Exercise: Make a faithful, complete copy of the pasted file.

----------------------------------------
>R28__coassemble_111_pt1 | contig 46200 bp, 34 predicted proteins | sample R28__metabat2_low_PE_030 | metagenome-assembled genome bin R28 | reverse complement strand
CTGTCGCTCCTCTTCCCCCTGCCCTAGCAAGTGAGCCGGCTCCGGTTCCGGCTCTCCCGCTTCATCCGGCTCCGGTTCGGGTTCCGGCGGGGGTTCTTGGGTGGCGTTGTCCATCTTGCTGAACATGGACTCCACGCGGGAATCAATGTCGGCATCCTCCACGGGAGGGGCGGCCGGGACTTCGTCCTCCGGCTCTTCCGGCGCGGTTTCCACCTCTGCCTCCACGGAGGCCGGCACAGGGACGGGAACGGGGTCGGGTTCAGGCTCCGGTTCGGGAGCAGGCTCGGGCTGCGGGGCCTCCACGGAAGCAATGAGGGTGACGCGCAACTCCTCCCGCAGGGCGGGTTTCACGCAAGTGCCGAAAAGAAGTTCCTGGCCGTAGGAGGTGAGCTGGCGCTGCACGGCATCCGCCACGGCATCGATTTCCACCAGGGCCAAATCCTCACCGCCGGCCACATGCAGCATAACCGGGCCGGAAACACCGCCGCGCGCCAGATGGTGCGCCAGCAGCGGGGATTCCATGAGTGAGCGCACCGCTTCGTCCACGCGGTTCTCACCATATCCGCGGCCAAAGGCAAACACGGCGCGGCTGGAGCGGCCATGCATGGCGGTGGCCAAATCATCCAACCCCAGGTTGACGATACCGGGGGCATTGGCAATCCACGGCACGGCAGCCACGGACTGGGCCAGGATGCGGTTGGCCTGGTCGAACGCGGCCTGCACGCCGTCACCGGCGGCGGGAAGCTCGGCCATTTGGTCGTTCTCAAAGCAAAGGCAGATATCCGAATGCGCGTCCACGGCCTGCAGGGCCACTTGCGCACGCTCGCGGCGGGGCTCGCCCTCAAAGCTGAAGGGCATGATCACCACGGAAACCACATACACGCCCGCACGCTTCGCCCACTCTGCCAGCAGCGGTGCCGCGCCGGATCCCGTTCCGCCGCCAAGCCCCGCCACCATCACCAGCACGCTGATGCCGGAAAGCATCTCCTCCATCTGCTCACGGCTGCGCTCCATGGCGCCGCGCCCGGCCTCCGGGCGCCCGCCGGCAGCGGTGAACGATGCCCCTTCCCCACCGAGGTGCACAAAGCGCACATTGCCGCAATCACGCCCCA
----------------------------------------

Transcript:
>R28__coassemble_111_pt1 | contig 46200 bp, 34 predicted proteins | sample R28__metabat2_low_PE_030 | metagenome-assembled genome bin R28 | reverse complement strand
CTGTCGCTCCTCTTCCCCCTGCCCTAGCAAGTGAGCCGGCTCCGGTTCCGGCTCTCCCGCTTCATCCGGCTCCGGTTCGGGTTCCGGCGGGGGTTCTTGGGTGGCGTTGTCCATCTTGCTGAACATGGACTCCACGCGGGAATCAATGTCGGCATCCTCCACGGGAGGGGCGGCCGGGACTTCGTCCTCCGGCTCTTCCGGCGCGGTTTCCACCTCTGCCTCCACGGAGGCCGGCACAGGGACGGGAACGGGGTCGGGTTCAGGCTCCGGTTCGGGAGCAGGCTCGGGCTGCGGGGCCTCCACGGAAGCAATGAGGGTGACGCGCAACTCCTCCCGCAGGGCGGGTTTCACGCAAGTGCCGAAAAGAAGTTCCTGGCCGTAGGAGGTGAGCTGGCGCTGCACGGCATCCGCCACGGCATCGATTTCCACCAGGGCCAAATCCTCACCGCCGGCCACATGCAGCATAACCGGGCCGGAAACACCGCCGCGCGCCAGATGGTGCGCCAGCAGCGGGGATTCCATGAGTGAGCGCACCGCTTCGTCCACGCGGTTCTCACCATATCCGCGGCCAAAGGCAAACACGGCGCGGCTGGAGCGGCCATGCATGGCGGTGGCCAAATCATCCAACCCCAGGTTGACGATACCGGGGGCATTGGCAATCCACGGCACGGCAGCCACGGACTGGGCCAGGATGCGGTTGGCCTGGTCGAACGCGGCCTGCACGCCGTCACCGGCGGCGGGAAGCTCGGCCATTTGGTCGTTCTCAAAGCAAAGGCAGATATCCGAATGCGCGTCCACGGCCTGCAGGGCCACTTGCGCACGCTCGCGGCGGGGCTCGCCCTCAAAGCTGAAGGGCATGATCACCACGGAAACCACATACACGCCCGCACGCTTCGCCCACTCTGCCAGCAGCGGTGCCGCGCCGGATCCCGTTCCGCCGCCAAGCCCCGCCACCATCACCAGCACGCTGATGCCGGAAAGCATCTCCTCCATCTGCTCACGGCTGCGCTCCATGGCGCCGCGCCCGGCCTCCGGGCGCCCGCCGGCAGCGGTGAACGATGCCCCTTCCCCACCGAGGTGCACAAAGCGCACATTGCCGCAATCACGCCCCA